Twenty-some years and a dozen albums on, Pittsburgh's Cynics make a weathered, fuzzed and definitively, gloriously American rock and roll record. They just had to go to Spain to do it.
You know something fundamental about the Cynics' Here We Are when you learn that all but three of its retro-rocking cuts were recorded in mono. Never mind that stereo sound has been the standard for going on four decades, or that pristine digital sound can now be had in any bedroom for the cost of a couple of Xbox game. The Cynics have no interest in that. They've spent the last 20 years resolutely unaffected by fashion and technology, cranking out 1960s-influenced rock and roll that is absolutely authentic -- and in no way a technical exercise.
It's been five years since the Cynics' last album, the much more straightforwardly rocking Living Is the Best Revenge. Recording in Spain, where lots of garage-type bands seem to have an underground following, the band's founders Michael Kastelic and Gregg Kostelich expanded their line-up with local musicians. Alongside the Pittsburgh-Polish names of long-time regulars, you'll find new band members like Jorge Explosion (guitar and bass) and Parsley the Lion (organ). There are even some horns on the very Four Tops-ish "All About You", Spanish-grown possibly, but sounding just like the Motown band behind "I Can't Help Myself."
Here We Are is, perhaps, a more mature album, its songs weathered by experience but not at all compromised. You know from the first jangly-sad notes of "Here We Are", the album's wonderful title track, that this is not a young person's band anymore. The natural optimism of rock and roll is tempered by resignation, a sweetly melancholy recognition that nothing is forever, but "the air has a perfume/the sky has a sheen" and with friends around, life is very sweet indeed. The song has a raggedy charm, its parts -- the rich trill of organ, the circling guitar part, the gentle lilt of bass -- working together in scratchy harmony. It's very well made, as songs go, and expertly played, yet its surface is rough as a stubbly cheek.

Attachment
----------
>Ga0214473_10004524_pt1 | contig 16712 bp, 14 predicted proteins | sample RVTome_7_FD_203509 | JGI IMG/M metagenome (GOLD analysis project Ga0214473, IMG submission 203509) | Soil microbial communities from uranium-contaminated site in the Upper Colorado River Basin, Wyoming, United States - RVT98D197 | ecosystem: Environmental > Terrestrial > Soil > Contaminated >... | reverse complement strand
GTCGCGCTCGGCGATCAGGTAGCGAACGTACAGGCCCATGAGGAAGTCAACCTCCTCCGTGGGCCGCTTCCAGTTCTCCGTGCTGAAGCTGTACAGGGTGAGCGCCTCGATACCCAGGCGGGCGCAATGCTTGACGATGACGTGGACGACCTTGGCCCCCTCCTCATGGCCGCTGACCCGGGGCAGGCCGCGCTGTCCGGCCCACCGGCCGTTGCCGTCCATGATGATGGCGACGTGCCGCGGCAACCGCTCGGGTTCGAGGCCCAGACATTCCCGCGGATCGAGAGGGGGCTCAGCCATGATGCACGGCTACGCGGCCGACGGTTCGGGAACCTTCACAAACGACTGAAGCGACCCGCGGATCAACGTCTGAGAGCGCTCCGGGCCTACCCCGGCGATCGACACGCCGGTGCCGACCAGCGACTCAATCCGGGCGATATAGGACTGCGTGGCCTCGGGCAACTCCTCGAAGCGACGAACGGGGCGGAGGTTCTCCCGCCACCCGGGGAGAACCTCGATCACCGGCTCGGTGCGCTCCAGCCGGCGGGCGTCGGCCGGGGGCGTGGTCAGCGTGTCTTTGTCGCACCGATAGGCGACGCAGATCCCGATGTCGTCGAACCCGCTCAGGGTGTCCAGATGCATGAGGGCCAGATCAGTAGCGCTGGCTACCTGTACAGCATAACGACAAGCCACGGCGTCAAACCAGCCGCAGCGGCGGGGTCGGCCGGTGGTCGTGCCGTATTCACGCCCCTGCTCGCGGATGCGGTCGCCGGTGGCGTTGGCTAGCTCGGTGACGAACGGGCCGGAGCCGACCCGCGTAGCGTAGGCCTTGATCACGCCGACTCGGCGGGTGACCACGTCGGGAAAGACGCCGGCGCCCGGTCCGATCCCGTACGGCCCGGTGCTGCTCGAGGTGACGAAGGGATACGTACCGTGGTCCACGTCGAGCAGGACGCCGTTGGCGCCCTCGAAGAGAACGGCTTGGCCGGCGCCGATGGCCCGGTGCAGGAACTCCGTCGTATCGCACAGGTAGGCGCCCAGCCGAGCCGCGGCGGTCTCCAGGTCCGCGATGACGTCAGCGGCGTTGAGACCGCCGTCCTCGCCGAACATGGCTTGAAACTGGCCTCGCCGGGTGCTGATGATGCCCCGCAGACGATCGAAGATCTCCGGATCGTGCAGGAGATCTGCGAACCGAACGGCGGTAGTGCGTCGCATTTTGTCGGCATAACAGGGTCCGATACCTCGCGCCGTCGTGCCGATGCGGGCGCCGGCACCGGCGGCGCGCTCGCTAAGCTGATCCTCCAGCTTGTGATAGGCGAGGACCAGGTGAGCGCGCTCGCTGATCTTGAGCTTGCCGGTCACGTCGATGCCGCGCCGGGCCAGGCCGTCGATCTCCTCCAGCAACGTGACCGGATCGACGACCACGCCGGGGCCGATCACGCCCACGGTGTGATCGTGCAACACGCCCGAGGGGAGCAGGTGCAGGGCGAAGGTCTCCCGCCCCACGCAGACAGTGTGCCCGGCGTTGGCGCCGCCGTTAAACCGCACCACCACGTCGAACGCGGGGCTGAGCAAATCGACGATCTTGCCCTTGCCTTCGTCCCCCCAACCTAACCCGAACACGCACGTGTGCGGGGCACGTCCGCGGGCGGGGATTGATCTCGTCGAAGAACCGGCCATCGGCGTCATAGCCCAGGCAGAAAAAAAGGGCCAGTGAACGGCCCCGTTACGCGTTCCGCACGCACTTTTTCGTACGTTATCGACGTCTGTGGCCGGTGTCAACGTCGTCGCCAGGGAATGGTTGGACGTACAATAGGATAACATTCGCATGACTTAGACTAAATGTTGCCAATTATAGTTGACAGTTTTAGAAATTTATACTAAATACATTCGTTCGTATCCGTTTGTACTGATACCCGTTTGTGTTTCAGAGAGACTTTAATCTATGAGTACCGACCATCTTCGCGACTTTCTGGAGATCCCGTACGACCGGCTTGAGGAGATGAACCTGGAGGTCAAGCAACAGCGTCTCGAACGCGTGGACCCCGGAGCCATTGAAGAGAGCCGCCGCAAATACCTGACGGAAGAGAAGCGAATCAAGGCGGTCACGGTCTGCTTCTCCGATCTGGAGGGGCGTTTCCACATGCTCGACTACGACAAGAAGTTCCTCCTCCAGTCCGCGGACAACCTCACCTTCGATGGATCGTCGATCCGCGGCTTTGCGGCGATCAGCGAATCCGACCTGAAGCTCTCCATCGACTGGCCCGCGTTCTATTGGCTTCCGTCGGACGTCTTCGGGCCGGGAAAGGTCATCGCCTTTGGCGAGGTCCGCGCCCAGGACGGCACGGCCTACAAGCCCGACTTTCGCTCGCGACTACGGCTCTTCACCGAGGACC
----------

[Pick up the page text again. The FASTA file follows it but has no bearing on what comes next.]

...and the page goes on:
The title track is the album's best, yet the rest is strong, too. Fuzz-crusted "Coming Round My Way" stalks and prowls like vintage Lyres, organ swelling in the crevices of staccato walking bass. "The Way" pounds the power chords like an old Who song, drums pounding chaotically all the way through. And "The Warning" bops along on a rockabilly riff, laid-back and harmonica-laced, until you get to the part where everyone in the band shouts "Hey." Don't all the best rock and roll songs have group shouts in them?
Sure, these songs have a whiff of history to them. The sitar-twangy "Me Wanting Her" is all day-glo 1968, while tremolo-laden "Last Mistake" feels like classic early 1960s surf. And, not once but several times, you'll hear the unmistakable furze and grind (and scream) of the Sonics.
Still the Cynics' old-fashioned influences work really as canvas and paints... what's important is what the band does with its materials. Here We Are is full of fire and soul and individual eccentricity. It's retro but not a copy of anything. This is a fantastic back-to-basics rock and roll album -- and not just for musical scholars.